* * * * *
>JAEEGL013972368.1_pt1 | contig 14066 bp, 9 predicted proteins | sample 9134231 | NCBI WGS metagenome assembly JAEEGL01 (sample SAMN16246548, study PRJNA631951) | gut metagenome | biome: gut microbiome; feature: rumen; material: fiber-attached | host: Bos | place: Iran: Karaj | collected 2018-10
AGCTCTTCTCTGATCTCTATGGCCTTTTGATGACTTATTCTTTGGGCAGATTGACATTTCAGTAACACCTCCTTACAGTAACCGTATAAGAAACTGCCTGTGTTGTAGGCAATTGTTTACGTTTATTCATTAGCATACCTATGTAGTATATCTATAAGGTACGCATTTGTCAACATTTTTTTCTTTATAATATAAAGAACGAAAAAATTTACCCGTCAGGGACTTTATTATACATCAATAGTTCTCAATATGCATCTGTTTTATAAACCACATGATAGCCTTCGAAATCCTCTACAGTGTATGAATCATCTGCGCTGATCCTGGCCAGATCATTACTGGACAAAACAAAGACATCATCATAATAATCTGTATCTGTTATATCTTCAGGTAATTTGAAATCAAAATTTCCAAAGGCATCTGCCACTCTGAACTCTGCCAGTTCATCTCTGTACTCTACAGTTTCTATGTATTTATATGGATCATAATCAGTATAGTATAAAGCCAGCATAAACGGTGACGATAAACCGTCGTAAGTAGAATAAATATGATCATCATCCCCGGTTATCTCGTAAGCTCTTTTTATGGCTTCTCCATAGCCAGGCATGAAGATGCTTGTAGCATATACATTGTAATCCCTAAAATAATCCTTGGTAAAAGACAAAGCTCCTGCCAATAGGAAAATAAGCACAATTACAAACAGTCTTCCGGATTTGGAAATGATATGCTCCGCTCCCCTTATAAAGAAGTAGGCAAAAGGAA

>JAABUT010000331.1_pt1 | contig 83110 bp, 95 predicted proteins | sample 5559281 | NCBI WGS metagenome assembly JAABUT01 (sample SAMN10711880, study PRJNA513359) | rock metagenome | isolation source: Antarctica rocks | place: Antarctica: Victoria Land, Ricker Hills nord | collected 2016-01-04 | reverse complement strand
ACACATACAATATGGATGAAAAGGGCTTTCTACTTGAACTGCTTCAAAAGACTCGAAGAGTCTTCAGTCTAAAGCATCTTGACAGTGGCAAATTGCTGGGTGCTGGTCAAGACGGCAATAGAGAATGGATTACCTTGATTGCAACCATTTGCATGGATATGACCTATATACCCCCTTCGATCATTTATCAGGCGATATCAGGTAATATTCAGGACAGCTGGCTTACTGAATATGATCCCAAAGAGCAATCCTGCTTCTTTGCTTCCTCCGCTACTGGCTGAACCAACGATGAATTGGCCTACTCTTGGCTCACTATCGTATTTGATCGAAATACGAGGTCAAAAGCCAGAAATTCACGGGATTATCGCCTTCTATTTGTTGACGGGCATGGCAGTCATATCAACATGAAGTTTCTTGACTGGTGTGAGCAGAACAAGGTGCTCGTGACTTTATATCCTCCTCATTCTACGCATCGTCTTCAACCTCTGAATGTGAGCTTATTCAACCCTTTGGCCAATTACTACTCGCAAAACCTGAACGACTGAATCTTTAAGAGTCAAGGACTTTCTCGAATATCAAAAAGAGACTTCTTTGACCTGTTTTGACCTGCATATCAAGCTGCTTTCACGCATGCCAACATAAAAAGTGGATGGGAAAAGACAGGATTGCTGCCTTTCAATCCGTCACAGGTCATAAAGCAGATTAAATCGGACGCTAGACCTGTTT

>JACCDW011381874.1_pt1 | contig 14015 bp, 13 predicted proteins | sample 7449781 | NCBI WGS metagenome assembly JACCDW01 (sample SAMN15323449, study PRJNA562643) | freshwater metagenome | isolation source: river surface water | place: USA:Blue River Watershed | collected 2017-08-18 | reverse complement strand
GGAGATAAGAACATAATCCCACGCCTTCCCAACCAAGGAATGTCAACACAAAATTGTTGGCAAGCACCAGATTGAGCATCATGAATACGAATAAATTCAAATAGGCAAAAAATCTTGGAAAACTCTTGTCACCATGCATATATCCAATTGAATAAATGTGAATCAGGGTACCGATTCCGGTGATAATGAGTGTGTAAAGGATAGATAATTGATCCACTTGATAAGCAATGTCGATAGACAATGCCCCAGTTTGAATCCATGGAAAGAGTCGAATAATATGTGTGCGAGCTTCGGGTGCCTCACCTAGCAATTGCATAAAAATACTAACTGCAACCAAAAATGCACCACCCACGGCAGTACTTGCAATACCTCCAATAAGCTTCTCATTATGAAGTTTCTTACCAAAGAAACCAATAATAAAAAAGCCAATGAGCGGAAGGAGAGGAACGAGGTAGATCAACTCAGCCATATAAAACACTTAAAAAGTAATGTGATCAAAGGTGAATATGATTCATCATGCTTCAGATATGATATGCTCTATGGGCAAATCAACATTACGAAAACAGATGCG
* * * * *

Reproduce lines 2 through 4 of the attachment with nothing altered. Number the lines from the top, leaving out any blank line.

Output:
AGCTCTTCTCTGATCTCTATGGCCTTTTGATGACTTATTCTTTGGGCAGATTGACATTTCAGTAACACCTCCTTACAGTAACCGTATAAGAAACTGCCTGTGTTGTAGGCAATTGTTTACGTTTATTCATTAGCATACCTATGTAGTATATCTATAAGGTACGCATTTGTCAACATTTTTTTCTTTATAATATAAAGAACGAAAAAATTTACCCGTCAGGGACTTTATTATACATCAATAGTTCTCAATATGCATCTGTTTTATAAACCACATGATAGCCTTCGAAATCCTCTACAGTGTATGAATCATCTGCGCTGATCCTGGCCAGATCATTACTGGACAAAACAAAGACATCATCATAATAATCTGTATCTGTTATATCTTCAGGTAATTTGAAATCAAAATTTCCAAAGGCATCTGCCACTCTGAACTCTGCCAGTTCATCTCTGTACTCTACAGTTTCTATGTATTTATATGGATCATAATCAGTATAGTATAAAGCCAGCATAAACGGTGACGATAAACCGTCGTAAGTAGAATAAATATGATCATCATCCCCGGTTATCTCGTAAGCTCTTTTTATGGCTTCTCCATAGCCAGGCATGAAGATGCTTGTAGCATATACATTGTAATCCCTAAAATAATCCTTGGTAAAAGACAAAGCTCCTGCCAATAGGAAAATAAGCACAATTACAAACAGTCTTCCGGATTTGGAAATGATATGCTCCGCTCCCCTTATAAAGAAGTAGGCAAAAGGAA

>JAABUT010000331.1_pt1 | contig 83110 bp, 95 predicted proteins | sample 5559281 | NCBI WGS metagenome assembly JAABUT01 (sample SAMN10711880, study PRJNA513359) | rock metagenome | isolation source: Antarctica rocks | place: Antarctica: Victoria Land, Ricker Hills nord | collected 2016-01-04 | reverse complement strand
ACACATACAATATGGATGAAAAGGGCTTTCTACTTGAACTGCTTCAAAAGACTCGAAGAGTCTTCAGTCTAAAGCATCTTGACAGTGGCAAATTGCTGGGTGCTGGTCAAGACGGCAATAGAGAATGGATTACCTTGATTGCAACCATTTGCATGGATATGACCTATATACCCCCTTCGATCATTTATCAGGCGATATCAGGTAATATTCAGGACAGCTGGCTTACTGAATATGATCCCAAAGAGCAATCCTGCTTCTTTGCTTCCTCCGCTACTGGCTGAACCAACGATGAATTGGCCTACTCTTGGCTCACTATCGTATTTGATCGAAATACGAGGTCAAAAGCCAGAAATTCACGGGATTATCGCCTTCTATTTGTTGACGGGCATGGCAGTCATATCAACATGAAGTTTCTTGACTGGTGTGAGCAGAACAAGGTGCTCGTGACTTTATATCCTCCTCATTCTACGCATCGTCTTCAACCTCTGAATGTGAGCTTATTCAACCCTTTGGCCAATTACTACTCGCAAAACCTGAACGACTGAATCTTTAAGAGTCAAGGACTTTCTCGAATATCAAAAAGAGACTTCTTTGACCTGTTTTGACCTGCATATCAAGCTGCTTTCACGCATGCCAACATAAAAAGTGGATGGGAAAAGACAGGATTGCTGCCTTTCAATCCGTCACAGGTCATAAAGCAGATTAAATCGGACGCTAGACCTGTTT